Potty Training Tips For Girls

 


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“My older daughter turns 4 in a few days and still has very little interest in potty training. Initially, I was waiting for her to lead the way by showing interest. Her sister was born when she was 27 months old, and I didn’t feel that either immediately before or after the birth was a good time for either of us to start potty training. Time dragged on, until I started finding myself getting angry about changing her dirty diapers just after she turned 3. One day, I decided it was time for her to start using the toilet. The first few mornings, she threw a tantrum about wanting a diaper, but then she accepted wearing underpants. I made up a chart and let her put stickers on it for going in the toilet. There was some success, but as time went by, the success rate declined. She became more and more resistant to reminders to go to the toilet.

Earlier this year, our family decided to move house, and I could see this was causing my daughter some stress. After talking to other moms, I decided to remove the potty pressure—so I asked my daughter whether she would like to wear diapers or underpants. For a while, she chose to go back to diapers. After three weeks, she asked to go back to underpants. I tried be neutral about her decisions and to keep my input low-key and supportive. My husband and I praised her verbally when she succeeded. But the same thing happened.

I know my daughter is very bright, strong-willed, and likes to push my buttons. She is also very sensitive and cautious. She is genuinely afraid of sitting on toilets without a child’s potty-seat on top, but we don’t make her do that if she doesn’t want to. We either take her potty-seat with us to friends’ houses, or allow her to choose to wear pull-ups when we go out. Occasionally, we have gotten so frustrated that we have coerced her (for example, no lunch until you sit on the potty)—despite knowing that negativity should never be part of the potty training process.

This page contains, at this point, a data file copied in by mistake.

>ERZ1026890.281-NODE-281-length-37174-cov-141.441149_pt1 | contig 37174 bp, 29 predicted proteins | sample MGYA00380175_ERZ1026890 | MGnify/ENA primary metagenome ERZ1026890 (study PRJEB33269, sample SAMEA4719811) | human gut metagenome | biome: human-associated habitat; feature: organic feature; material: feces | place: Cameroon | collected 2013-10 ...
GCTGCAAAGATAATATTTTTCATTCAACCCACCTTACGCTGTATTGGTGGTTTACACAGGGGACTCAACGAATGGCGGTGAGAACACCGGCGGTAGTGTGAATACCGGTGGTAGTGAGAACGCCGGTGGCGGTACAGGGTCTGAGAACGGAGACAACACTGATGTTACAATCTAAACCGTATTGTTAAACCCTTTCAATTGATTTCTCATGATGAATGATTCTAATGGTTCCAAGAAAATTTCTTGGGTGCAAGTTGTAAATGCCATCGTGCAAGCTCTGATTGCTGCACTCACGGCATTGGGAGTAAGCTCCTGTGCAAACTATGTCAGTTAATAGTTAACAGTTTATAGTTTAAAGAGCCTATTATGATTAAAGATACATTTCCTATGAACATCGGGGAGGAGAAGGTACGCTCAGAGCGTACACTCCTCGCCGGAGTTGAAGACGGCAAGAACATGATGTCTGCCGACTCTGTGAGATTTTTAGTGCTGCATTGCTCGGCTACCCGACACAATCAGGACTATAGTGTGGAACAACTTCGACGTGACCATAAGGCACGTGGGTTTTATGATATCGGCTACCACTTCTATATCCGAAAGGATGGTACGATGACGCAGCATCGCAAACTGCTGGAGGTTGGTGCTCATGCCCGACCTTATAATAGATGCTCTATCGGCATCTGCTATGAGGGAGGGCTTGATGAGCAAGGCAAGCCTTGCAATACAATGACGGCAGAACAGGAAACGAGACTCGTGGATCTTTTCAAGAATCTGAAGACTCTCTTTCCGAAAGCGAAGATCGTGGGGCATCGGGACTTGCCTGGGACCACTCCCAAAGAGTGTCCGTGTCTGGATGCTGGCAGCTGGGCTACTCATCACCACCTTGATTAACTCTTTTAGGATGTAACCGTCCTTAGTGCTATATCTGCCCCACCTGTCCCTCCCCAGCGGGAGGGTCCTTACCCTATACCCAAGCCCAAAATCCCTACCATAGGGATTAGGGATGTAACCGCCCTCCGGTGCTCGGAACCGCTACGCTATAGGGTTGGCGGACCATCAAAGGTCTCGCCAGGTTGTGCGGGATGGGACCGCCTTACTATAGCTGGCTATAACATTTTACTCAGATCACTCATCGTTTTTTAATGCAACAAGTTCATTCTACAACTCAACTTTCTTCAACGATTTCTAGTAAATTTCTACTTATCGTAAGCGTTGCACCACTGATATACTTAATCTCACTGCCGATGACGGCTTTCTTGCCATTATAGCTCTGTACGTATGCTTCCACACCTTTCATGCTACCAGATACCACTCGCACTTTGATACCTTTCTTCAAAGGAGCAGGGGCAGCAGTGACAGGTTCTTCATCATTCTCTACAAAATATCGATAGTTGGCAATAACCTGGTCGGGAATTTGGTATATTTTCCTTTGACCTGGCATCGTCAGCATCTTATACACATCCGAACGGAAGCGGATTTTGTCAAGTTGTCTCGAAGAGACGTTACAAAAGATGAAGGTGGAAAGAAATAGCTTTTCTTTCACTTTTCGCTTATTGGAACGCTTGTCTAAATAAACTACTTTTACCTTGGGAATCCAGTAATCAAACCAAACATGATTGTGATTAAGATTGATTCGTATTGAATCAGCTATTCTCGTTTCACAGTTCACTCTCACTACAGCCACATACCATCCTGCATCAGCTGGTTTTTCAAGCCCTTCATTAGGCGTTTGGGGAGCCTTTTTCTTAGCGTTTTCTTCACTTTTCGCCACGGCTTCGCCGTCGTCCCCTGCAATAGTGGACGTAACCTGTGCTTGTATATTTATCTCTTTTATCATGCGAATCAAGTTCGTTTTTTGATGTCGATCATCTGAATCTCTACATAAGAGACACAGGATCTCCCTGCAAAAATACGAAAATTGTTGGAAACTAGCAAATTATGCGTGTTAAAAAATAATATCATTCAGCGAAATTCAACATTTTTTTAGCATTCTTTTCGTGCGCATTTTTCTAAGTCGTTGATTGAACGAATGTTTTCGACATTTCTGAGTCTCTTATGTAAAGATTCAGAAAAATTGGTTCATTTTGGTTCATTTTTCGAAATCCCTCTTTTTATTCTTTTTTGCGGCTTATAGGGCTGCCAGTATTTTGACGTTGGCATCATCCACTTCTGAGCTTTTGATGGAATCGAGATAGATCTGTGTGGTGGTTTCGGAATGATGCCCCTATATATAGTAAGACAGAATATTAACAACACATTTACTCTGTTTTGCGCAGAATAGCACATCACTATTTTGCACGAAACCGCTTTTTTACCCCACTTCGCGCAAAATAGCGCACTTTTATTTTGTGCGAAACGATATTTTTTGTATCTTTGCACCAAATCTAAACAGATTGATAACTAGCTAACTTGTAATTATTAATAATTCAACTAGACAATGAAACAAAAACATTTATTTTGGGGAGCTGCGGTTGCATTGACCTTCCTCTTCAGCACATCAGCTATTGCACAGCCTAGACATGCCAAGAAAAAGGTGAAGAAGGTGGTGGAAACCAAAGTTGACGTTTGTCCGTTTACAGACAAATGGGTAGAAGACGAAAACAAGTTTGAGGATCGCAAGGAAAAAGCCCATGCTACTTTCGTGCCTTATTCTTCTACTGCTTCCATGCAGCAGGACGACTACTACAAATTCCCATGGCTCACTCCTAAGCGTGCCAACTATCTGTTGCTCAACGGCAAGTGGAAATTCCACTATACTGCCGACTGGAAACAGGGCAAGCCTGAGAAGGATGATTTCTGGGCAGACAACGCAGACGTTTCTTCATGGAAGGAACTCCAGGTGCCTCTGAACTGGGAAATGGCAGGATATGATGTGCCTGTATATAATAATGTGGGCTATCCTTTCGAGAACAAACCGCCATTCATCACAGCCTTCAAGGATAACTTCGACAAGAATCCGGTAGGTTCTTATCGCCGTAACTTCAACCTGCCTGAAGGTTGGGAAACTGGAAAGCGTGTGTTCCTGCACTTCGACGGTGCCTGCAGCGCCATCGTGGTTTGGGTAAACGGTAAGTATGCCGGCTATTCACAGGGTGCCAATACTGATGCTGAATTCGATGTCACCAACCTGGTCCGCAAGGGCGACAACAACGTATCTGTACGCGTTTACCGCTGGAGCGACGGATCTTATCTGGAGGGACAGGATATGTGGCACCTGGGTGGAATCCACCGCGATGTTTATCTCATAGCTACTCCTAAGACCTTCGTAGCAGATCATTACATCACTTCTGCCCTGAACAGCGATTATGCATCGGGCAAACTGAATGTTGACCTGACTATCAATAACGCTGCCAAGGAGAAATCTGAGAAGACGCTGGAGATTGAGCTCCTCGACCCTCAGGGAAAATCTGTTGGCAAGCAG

I did some research and found that the only way of eliminating resistance is to eliminate whatever your child is resisting against. So I've tried being completely neutral about the whole thing and to show no negative reaction to ‘accidents’. Maybe I haven’t tried long enough, but the accidents just seem to go on and on. Eventually, I can’t start showing disapproval and getting angry again. This week, she is back in diapers because I am so tired of dealing with the wet and dirty clothes (to be honest, the seemingly pointless resistance bugs me much more than the laundry). Obviously, my behavior is enabling hers and together we are creating this cycle, but I don’t know how to change it. Help!"—Mom Seeking Potty Training Tips for Girls

Positive Parenting Tip For Potty Training Girls

Dear Mom Seeking Potty Training Tips for Girls:

Phew! I am tired from just reading about your experience, so I can imagine how frustrated you must be! The good news is that potty training tips for girls are essentially no different from potty training tips for boys.

Firstly, good for you for doing some research on resistance. I do believe your daughter is resisting—but not what you think she's resisting. She's actually resisting growing up. You’ve brought a new baby into the home and, to an oldest child who used to be the only child, this can be traumatic. Your daughter is faced with the fact that she is no longer the baby. When this happens (especially when you have two children close in age and of the same sex), the oldest child may:

  • Find a way to continue to act like the baby of the family by wearing diapers.